Torre I.,Museu de Granollers Ciencies Naturals | Arrizabalaga A.,Museu de Granollers Ciencies Naturals | Freixas L.,Museu de Granollers Ciencies Naturals | Ribas A.,University of Antwerp | And 2 more authors.
Basic and Applied Ecology | Year: 2013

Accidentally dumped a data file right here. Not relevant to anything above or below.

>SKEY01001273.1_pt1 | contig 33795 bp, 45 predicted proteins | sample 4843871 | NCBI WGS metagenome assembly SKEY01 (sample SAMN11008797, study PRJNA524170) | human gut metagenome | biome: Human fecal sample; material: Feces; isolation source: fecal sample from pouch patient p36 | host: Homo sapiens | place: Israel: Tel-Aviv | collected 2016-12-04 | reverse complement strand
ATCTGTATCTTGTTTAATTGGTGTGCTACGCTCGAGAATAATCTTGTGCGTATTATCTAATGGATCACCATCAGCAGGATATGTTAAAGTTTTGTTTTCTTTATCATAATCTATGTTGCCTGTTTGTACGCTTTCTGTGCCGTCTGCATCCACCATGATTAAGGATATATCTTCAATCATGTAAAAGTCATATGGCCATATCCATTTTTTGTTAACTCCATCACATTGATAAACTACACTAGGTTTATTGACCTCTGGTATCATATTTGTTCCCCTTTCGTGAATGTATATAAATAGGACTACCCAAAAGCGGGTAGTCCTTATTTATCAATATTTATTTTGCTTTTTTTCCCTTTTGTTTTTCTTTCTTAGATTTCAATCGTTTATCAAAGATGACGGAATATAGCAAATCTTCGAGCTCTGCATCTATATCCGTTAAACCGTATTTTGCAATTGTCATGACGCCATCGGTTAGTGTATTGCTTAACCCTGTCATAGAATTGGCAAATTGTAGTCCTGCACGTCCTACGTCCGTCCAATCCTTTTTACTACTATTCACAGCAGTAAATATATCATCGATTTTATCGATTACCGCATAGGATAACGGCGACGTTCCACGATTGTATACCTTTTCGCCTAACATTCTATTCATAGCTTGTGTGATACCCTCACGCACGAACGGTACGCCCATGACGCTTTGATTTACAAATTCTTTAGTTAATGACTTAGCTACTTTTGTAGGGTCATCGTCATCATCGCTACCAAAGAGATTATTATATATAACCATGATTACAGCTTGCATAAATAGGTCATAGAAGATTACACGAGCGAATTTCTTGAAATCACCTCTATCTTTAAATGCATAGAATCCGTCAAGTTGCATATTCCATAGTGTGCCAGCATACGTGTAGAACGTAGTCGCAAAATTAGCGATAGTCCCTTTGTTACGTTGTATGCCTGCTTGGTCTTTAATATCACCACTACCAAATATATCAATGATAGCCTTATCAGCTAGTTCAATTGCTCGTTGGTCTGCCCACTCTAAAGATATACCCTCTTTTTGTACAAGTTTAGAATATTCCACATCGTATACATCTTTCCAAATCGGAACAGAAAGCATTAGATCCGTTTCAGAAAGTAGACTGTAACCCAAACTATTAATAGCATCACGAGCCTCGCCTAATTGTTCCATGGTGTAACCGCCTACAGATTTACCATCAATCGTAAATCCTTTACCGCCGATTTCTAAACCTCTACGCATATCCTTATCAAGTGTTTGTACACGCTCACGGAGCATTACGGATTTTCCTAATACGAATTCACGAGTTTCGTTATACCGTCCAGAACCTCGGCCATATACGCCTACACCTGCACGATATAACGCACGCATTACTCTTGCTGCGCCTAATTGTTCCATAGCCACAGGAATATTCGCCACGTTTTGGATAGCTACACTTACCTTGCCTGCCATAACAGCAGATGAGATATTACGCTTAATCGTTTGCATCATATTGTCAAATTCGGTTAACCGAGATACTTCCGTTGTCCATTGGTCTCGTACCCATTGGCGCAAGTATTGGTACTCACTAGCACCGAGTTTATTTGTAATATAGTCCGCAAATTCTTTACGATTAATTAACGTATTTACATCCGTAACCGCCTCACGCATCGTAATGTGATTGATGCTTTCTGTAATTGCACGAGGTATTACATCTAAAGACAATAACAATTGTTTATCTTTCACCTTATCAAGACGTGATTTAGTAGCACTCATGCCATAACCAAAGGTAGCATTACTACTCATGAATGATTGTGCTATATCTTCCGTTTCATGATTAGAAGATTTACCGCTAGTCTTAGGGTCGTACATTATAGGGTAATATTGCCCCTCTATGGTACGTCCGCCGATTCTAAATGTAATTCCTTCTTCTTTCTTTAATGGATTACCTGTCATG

Owl pellets have long been used to analyze communities of small mammals, while analogous analyses of faeces of mammal carnivores are not available. We demonstrate that common genet (Genetta genetta) scats can be used as a reliable method to sample small mammal communities and to monitor their variations. We have compiled data on 6350 small mammal remains of 18 species found in scats from 51 different latrines in a 1200km2 area of northeastern Spain. Genet scats sampled effectively 95.6% of the small mammal species ranging in size from 2.7 to 385g. Spatial patterns of diet composition along environmental gradients of elevation, climate and land-use matched expected changes in small mammal communities along these gradients according to ecological requirements of prey species. Frequencies of occurrence of prey in genet scats were strongly correlated with frequencies of occurrence in barn owl (Tyto alba) pellets. Genet scats included two forest species not preyed upon by owls, whereas only one species was not preyed upon by genets. Forests species were more frequent in genet than in barn owl diets after correcting for environmental effects, whereas the opposite was true for open-habitat and synanthropic species. Scats of generalist carnivores can be used to estimate the spatial patterns of distribution and abundance of small mammal communities. Genet scats in fact overcome some of the limitations of more traditional sampling methods (live-trapping and owl diets), as genets were less selective and their diets reflect more accurately changes in community composition. © 2013 Gesellschaft fur Okologie. Source